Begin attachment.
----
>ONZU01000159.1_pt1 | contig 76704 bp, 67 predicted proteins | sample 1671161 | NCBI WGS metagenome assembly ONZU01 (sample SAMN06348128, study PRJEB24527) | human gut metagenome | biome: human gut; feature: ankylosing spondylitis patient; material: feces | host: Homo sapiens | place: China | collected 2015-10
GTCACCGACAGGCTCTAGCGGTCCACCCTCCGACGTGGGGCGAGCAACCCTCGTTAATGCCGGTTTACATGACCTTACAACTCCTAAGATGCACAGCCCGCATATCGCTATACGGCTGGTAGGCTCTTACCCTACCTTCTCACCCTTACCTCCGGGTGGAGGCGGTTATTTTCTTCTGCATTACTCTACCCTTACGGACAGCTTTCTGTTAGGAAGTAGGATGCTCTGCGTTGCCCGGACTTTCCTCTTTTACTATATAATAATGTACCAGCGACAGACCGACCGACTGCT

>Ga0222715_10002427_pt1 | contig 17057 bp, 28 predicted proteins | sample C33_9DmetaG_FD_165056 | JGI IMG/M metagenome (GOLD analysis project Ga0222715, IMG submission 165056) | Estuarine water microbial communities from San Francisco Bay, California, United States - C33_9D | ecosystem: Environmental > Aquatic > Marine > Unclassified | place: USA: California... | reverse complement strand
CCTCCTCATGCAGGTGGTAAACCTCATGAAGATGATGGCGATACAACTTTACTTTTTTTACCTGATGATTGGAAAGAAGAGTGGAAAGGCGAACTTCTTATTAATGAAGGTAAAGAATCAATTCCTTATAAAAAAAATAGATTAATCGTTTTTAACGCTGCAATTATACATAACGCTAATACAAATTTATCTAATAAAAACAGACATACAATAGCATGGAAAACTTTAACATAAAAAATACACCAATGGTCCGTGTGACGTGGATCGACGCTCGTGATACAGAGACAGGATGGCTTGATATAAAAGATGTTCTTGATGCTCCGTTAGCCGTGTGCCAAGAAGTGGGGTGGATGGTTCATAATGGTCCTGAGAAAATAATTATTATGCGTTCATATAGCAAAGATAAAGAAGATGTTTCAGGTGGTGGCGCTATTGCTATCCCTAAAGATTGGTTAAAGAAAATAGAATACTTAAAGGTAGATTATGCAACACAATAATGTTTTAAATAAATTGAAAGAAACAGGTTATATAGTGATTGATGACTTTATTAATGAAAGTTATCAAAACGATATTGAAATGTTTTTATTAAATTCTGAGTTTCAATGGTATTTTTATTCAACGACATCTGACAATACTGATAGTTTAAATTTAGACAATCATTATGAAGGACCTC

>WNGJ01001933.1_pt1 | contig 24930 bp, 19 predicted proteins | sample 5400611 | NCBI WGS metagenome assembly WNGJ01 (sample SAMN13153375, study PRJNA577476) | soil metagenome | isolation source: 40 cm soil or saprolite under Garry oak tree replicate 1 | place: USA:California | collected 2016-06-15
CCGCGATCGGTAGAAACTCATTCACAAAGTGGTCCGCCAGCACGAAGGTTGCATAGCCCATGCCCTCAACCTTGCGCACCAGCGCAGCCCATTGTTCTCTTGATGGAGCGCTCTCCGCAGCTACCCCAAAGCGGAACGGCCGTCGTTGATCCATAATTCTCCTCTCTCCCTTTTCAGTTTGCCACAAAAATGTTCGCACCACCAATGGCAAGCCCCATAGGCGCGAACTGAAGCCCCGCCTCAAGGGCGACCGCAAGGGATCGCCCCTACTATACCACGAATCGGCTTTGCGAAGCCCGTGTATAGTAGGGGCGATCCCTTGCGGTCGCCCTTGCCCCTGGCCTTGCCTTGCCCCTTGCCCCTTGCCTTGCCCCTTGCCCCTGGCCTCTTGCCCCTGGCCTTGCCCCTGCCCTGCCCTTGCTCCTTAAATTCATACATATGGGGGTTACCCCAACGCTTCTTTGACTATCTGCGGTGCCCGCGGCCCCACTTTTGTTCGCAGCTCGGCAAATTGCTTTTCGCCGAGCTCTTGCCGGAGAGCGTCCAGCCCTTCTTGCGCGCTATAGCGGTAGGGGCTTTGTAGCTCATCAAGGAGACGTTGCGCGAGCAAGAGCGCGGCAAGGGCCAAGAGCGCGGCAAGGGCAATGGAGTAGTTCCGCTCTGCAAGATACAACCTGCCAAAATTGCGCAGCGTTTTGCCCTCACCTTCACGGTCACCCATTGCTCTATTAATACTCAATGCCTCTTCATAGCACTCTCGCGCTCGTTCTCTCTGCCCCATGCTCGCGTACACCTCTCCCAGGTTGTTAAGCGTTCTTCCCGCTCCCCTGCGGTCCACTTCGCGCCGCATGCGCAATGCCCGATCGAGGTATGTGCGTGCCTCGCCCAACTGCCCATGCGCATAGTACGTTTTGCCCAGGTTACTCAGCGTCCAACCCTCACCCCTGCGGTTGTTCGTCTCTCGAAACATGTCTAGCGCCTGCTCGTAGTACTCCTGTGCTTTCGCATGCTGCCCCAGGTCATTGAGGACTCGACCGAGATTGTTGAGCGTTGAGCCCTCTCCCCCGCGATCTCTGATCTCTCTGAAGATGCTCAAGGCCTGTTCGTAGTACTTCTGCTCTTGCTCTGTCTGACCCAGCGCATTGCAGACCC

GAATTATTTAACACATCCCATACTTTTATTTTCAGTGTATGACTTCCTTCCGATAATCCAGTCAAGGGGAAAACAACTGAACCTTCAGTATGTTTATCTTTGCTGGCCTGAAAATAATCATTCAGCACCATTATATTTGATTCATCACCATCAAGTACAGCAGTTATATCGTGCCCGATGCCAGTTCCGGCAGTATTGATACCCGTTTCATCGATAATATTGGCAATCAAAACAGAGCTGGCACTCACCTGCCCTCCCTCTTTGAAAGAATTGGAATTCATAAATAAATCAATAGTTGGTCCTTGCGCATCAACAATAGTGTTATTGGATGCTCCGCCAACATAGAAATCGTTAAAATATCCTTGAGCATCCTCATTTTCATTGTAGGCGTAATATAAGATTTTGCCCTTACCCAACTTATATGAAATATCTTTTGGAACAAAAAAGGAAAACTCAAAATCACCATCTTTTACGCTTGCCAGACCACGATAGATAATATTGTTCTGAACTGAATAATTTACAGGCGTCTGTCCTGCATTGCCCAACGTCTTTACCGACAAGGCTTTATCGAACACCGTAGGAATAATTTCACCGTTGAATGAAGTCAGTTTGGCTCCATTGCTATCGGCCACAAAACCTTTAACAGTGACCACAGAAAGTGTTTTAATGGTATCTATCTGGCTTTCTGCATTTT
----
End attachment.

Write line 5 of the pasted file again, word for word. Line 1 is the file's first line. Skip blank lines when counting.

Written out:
>WNGJ01001933.1_pt1 | contig 24930 bp, 19 predicted proteins | sample 5400611 | NCBI WGS metagenome assembly WNGJ01 (sample SAMN13153375, study PRJNA577476) | soil metagenome | isolation source: 40 cm soil or saprolite under Garry oak tree replicate 1 | place: USA:California | collected 2016-06-15